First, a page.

Fiction Friday: The Bandbox Hat

The Bandbox Hat

Previously: During a group bowling date, Austin tells SarahJane that his mother was a child actress with a hit show twenty-five years ago. No one else on the show has recognized her. SarahJane spends a few minutes alone with Linda, trying to figure out to find out if it’s true before deciding it’s not important to what’s happening on the current show.

Chapter Forty-Three

Cassie chattered in the car on the way back to the mansion. Amanda glowered at her the whole way. I couldn’t forget Austin’s warning not to forget that his mother was an actress and a good one. What was he trying to tell me?
The car stopped in the driveway and we tumbled out like copper pennies from a new roll.
“Two hours until the charm ceremony.” One of the production assistants hollered every minute or so as we filed into the house. As if we could forget.
It took me about forty-five minutes to shower, dress and do my hair and makeup. Cassie was right behind me as we headed back downstairs. The upper level was eerily quiet as the others were all deep into their beauty rituals. Plus our numbers were now about half of what they had been.
Cassie and I grabbed a bottle of water before wandering out to the pool and settling in lounge chairs. I kicked off my strappy sandals and settled in.
Nathan and Austin came around the corner of the house deep in conversation, followed by a cameraman and one of the production assistants. They glanced at us and changed directions toward us.
“Eager for the next girls to be eliminated?” Nathan nudged the bottom of my foot with his boot tip.
I kicked back at him. “I can’t wait for the next addition to my charm bracelet, Mr. Smarty Pants.”
Austin sat on the side of my lounge. “Where’s everyone else?”
Cassie scooted the side of her chair, making room for Nathan who perched next to her. “We’re probably too low maintenance for a show like this. We get ready too quick. I feel like a kid on Easter Sunday who was told to wait for the rest of the family outside before we go to church. I’m just itching to do something that’s going to turn out to be a bad idea.”
Nathan laughed. “Is that part memory and part current urge?”
She tucked a strand of hair behind an ear. “Maybe. But if it ever comes up, I know nothing about anyone making mud pies Easter Sunday 1992.”
“Why not make mud pies? We’ve got time to kill.” Austin stood and reached a hand toward me.
Allowing myself to be pulled to my feet, I felt a frisson of excitement ignite along my spine. “I hope the mud is metaphorical.”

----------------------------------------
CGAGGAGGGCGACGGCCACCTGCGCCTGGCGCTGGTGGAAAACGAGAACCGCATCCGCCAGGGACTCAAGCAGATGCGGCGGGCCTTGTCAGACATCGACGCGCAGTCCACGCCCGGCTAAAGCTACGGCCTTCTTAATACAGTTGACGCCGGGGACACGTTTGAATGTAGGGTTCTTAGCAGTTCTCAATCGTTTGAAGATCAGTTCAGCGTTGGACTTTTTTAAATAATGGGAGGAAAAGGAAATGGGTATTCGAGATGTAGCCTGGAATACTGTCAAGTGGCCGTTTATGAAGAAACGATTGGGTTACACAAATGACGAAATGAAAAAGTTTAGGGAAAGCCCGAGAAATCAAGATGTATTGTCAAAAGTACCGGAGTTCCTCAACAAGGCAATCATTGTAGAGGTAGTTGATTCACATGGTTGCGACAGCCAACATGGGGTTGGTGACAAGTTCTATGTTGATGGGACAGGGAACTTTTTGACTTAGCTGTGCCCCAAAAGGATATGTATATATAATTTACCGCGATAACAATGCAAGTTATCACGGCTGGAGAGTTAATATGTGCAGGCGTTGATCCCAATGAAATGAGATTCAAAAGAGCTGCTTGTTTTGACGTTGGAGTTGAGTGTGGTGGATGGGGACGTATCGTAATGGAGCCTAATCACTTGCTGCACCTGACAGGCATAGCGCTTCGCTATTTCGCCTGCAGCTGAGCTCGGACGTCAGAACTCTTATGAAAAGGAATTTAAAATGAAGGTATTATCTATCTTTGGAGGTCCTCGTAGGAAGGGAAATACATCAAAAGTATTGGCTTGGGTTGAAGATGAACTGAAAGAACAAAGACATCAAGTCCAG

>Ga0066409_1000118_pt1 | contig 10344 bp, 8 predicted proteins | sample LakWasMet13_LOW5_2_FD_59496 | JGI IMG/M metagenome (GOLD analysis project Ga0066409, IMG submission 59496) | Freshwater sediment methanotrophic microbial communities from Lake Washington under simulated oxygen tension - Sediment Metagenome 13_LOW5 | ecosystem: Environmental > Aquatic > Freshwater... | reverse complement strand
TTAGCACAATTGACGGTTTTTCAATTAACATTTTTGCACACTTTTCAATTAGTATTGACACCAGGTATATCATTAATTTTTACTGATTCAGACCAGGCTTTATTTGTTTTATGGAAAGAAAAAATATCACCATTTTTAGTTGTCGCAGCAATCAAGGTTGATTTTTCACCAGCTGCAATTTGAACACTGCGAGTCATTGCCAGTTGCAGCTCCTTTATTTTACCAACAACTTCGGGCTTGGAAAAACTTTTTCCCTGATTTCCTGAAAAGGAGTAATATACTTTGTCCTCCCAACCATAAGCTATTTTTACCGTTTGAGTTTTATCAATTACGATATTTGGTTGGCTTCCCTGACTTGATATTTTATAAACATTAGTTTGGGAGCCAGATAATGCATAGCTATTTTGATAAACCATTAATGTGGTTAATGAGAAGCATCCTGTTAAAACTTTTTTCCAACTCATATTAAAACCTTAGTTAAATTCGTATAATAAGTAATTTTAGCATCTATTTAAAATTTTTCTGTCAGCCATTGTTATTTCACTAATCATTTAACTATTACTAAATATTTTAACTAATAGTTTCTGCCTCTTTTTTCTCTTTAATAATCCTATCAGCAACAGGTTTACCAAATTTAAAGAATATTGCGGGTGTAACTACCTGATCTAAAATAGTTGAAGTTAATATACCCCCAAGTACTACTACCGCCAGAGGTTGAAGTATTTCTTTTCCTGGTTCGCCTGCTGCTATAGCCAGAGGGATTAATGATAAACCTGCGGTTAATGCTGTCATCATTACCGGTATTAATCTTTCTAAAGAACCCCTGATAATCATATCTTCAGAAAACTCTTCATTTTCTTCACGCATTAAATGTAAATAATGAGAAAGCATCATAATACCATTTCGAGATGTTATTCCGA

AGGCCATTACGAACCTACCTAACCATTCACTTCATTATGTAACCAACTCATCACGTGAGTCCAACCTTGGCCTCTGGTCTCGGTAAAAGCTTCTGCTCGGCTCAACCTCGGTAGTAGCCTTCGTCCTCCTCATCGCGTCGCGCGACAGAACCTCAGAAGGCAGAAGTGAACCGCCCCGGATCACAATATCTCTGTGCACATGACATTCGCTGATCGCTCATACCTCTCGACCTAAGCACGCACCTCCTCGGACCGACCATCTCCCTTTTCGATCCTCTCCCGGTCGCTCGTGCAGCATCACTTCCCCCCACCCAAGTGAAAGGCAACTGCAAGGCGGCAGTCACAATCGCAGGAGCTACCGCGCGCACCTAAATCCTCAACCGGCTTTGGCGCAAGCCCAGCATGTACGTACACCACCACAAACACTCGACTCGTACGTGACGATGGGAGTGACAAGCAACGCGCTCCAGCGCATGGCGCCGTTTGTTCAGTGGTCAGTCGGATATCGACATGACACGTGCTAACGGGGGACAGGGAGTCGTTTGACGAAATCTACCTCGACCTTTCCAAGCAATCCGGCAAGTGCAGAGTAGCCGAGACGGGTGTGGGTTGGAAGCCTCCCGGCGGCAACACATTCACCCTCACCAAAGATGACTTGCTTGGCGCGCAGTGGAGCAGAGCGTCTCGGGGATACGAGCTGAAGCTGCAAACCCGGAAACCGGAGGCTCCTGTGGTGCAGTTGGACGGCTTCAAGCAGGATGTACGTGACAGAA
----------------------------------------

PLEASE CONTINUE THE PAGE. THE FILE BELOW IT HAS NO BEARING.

“Let’s go find something to eat. I’m starving.” Nathan tugged on his waistband. “See? I’m wasting away. They don’t feed me enough.”
“You’re used to eating like a farm hand,” I said. “Normal people survive on three meals a day.”
“You’re kidding, right?”
Cassie stuck her arm through Nathan’s. “I could eat. Let’s see what’s in the kitchen.”
Inside, Austin stepped into the pantry and surveyed the shelves. “Chips and dip. Canned chili.”
I opened the fridge. “Celery and carrots, salsa, some cheddar cheese.”
“Nachos!” Cassie pulled a cookie sheet from the cupboard. “Austin, you grate the cheese. SarahJane, put the chips on the baking sheet.
With Cassie as executive chef, the rest of us did our assignments and in fifteen minutes we bellied up to the granite island and grabbed chips loaded with cheese, salsa, and chopped veggies.
“These are amazing,” Nathan said. “You can cook for me anytime.”
I elbowed him. “That’s not the compliment you think it is, Nathan. Cassie, he’s been known to eat leftovers a week after their expiration date.”
She smiled at my brother. “Just let me know if you’re not getting enough to eat. I’ll find you something.”
I rolled my eyes. “Please. He’ll be following you around like a lost calf.”
“I am a lost calf.” Nathan popped another chip in his mouth and grinned. “I’m away from my herd and I don’t know what to do.”
Austin met my gaze and grinned. “You Richters have some funny sayings.”
Nathan and I shrugged in unison but I spoke first. “We’re from the middle of the state. We farm. There’s cattle death row not far away. We’re Mennonite. Take your pick.”
A murmur of voices from the other room reached up.
“Eat up,” Cassie said. “We’re about to be invaded.”

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